Mist and fog swirl around you as you rapidly climb the mountain. Your ragged breathing catches in your throat and you think you might throw up. You hear noises behind you – someone yelling at you – you’re being chased! Your lungs are burning, your legs feel like lead and it’s quite possible that they will combust any second. Suddenly, you cannot take another step and you drop to your knees, trying to get your lungs to cooperate. No, this isn’t the set for a horror movie…it’s bounding intervals, and what makes it even better is that you’re doing this to yourself. Ugh!
When you’re training hard, the highs are intense and the lows are really low. Every time I have a set of hard bounding intervals, I’m reminded of how incredibly humbling this sport is. It takes years of countless hard intervals where you’re left hanging onto your poles, ready to keel over, before you start racing well. And yet…without a doubt, it’s worth it. I wouldn’t have it any other way. At the end of the day, when you’ve pushed yourself hard enough, the feeling of accomplishment (and, let’s be real, the endorphin rush) are pretty amazing. That’s why although the worst moments you feel in this sport during training are some of the toughest, the “training highs” in this XC skiing are also some of the best you’ll ever find.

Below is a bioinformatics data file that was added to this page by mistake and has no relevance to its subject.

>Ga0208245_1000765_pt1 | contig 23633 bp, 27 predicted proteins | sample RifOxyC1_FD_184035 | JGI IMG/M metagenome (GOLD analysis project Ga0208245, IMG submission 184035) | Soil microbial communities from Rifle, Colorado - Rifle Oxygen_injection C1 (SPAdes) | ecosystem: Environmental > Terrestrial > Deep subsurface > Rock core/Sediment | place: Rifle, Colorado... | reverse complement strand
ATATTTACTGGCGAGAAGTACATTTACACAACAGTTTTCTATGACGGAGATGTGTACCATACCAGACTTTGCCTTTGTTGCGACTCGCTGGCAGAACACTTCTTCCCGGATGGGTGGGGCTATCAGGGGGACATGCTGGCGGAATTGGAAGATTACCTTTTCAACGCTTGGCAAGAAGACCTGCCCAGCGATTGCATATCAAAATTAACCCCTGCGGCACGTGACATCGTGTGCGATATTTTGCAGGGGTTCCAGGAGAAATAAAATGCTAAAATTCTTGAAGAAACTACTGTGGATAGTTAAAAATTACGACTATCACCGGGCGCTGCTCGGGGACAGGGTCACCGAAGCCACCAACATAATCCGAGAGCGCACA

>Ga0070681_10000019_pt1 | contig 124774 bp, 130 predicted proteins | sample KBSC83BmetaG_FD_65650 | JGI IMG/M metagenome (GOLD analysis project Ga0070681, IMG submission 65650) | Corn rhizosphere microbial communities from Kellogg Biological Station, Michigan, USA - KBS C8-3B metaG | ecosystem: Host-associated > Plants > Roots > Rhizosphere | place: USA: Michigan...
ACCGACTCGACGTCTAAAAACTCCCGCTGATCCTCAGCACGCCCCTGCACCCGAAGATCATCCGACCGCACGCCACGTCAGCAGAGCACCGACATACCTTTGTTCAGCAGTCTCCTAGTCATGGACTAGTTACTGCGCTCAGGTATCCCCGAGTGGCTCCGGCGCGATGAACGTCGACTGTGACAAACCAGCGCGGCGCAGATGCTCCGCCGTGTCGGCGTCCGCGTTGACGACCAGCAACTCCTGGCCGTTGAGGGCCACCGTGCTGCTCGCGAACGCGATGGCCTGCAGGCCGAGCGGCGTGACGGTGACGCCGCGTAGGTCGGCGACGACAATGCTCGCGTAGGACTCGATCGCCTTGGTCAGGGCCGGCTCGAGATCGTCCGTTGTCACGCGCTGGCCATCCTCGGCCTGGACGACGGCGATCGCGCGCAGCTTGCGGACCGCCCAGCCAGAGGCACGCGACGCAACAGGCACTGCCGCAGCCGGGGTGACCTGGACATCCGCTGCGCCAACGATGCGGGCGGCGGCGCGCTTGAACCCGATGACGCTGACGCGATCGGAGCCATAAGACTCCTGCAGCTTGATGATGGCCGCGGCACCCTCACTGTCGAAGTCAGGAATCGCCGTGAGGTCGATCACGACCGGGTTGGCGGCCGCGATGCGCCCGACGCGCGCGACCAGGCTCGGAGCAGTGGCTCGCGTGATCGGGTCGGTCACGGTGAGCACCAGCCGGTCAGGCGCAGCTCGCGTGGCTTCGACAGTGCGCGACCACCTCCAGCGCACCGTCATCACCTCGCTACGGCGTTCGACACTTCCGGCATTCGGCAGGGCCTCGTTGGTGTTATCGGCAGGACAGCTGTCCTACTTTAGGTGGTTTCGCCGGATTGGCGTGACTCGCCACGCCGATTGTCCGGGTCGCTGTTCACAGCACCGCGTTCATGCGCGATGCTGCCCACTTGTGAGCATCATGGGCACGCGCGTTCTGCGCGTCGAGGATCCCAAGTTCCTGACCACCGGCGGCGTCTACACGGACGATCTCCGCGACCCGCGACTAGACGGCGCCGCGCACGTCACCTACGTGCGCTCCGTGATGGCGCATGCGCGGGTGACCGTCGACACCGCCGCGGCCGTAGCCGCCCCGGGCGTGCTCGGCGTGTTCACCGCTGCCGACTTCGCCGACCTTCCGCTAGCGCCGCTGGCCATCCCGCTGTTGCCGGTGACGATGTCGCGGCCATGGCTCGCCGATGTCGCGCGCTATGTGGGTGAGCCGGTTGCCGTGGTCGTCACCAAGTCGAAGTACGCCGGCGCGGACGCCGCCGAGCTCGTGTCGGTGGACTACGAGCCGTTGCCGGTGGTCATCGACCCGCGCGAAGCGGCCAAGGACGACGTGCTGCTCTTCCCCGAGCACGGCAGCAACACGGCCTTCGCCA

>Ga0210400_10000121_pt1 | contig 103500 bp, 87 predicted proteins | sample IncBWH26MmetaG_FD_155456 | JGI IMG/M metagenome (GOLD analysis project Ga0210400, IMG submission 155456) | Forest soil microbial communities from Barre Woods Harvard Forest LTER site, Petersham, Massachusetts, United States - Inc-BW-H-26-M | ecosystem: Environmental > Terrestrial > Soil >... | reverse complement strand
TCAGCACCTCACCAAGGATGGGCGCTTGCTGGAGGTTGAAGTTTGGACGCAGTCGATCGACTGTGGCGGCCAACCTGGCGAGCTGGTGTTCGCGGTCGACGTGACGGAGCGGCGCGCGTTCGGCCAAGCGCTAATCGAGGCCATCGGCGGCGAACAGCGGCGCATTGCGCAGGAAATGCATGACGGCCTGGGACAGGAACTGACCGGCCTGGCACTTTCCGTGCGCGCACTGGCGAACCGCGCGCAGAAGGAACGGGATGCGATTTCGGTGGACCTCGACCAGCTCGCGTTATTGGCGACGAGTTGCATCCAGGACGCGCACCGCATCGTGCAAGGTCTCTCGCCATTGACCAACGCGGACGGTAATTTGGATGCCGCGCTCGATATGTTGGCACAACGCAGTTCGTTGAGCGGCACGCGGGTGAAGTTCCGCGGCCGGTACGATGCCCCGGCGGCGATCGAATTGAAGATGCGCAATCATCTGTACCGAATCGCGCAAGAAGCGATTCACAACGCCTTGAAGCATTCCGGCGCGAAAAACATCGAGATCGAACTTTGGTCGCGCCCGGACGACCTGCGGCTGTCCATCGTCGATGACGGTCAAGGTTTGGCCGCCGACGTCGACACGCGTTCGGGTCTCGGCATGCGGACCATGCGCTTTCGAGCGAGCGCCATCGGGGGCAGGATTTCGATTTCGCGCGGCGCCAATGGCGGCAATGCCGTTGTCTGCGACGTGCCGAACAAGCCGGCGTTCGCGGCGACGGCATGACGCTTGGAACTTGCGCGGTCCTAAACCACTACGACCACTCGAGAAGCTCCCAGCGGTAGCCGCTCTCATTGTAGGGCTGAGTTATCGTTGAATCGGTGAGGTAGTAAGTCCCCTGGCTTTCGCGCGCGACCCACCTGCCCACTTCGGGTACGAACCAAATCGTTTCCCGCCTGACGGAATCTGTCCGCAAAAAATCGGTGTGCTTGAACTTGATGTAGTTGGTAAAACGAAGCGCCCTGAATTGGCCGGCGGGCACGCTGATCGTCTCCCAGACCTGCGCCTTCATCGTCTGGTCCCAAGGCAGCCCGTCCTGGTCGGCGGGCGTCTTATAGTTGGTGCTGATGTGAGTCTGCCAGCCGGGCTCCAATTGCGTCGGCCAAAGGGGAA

Last weekend we had one of the best days I think I’ve had all summer. We had a long easy roller ski, and because the pavement was fast and we were fired up, we rolled 55km. Pretty good practice for what’s coming up this weekend, eh? (hint, hint: 100km skifest). We ended the ski at Sophie’s Grandparent’s pond and after a cold swim Pat drove us up the road to his parent’s house. Will and Deb generously hosted us for an evening of fantastic ribs and corn on the cob, and crane rides! Thanks guys!
Will O’Brien runs a tree service, and he let us hook onto the crane and ride up all 110ft to the top! The views were stunning and it was such a cool experience.
It was a great team day of hanging out, having fun, and although we may have considered stranding Ben at the top of the 110-ft crane, we left with the whole crew intact.